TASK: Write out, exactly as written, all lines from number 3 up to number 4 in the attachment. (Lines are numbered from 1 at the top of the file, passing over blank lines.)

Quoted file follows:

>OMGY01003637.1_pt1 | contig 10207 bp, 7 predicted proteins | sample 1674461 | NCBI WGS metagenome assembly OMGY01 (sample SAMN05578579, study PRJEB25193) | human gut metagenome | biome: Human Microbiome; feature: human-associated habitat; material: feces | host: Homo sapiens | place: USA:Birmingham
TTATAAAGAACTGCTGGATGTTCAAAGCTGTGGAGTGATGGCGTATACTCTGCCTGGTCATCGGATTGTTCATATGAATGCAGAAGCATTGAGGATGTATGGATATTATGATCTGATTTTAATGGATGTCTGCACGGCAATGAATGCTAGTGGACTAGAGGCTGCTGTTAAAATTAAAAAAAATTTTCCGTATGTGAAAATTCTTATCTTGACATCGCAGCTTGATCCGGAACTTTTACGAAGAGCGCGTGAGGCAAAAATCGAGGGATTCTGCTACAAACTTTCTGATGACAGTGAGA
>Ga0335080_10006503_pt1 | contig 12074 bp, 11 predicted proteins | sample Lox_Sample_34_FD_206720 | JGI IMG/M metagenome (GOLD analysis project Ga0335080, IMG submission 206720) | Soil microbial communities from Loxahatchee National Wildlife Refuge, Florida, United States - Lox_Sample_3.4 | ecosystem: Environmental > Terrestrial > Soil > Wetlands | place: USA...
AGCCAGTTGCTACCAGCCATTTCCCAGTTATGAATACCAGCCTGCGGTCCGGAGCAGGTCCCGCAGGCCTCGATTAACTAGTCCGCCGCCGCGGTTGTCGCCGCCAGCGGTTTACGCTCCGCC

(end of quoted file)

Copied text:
>Ga0335080_10006503_pt1 | contig 12074 bp, 11 predicted proteins | sample Lox_Sample_34_FD_206720 | JGI IMG/M metagenome (GOLD analysis project Ga0335080, IMG submission 206720) | Soil microbial communities from Loxahatchee National Wildlife Refuge, Florida, United States - Lox_Sample_3.4 | ecosystem: Environmental > Terrestrial > Soil > Wetlands | place: USA...
AGCCAGTTGCTACCAGCCATTTCCCAGTTATGAATACCAGCCTGCGGTCCGGAGCAGGTCCCGCAGGCCTCGATTAACTAGTCCGCCGCCGCGGTTGTCGCCGCCAGCGGTTTACGCTCCGCC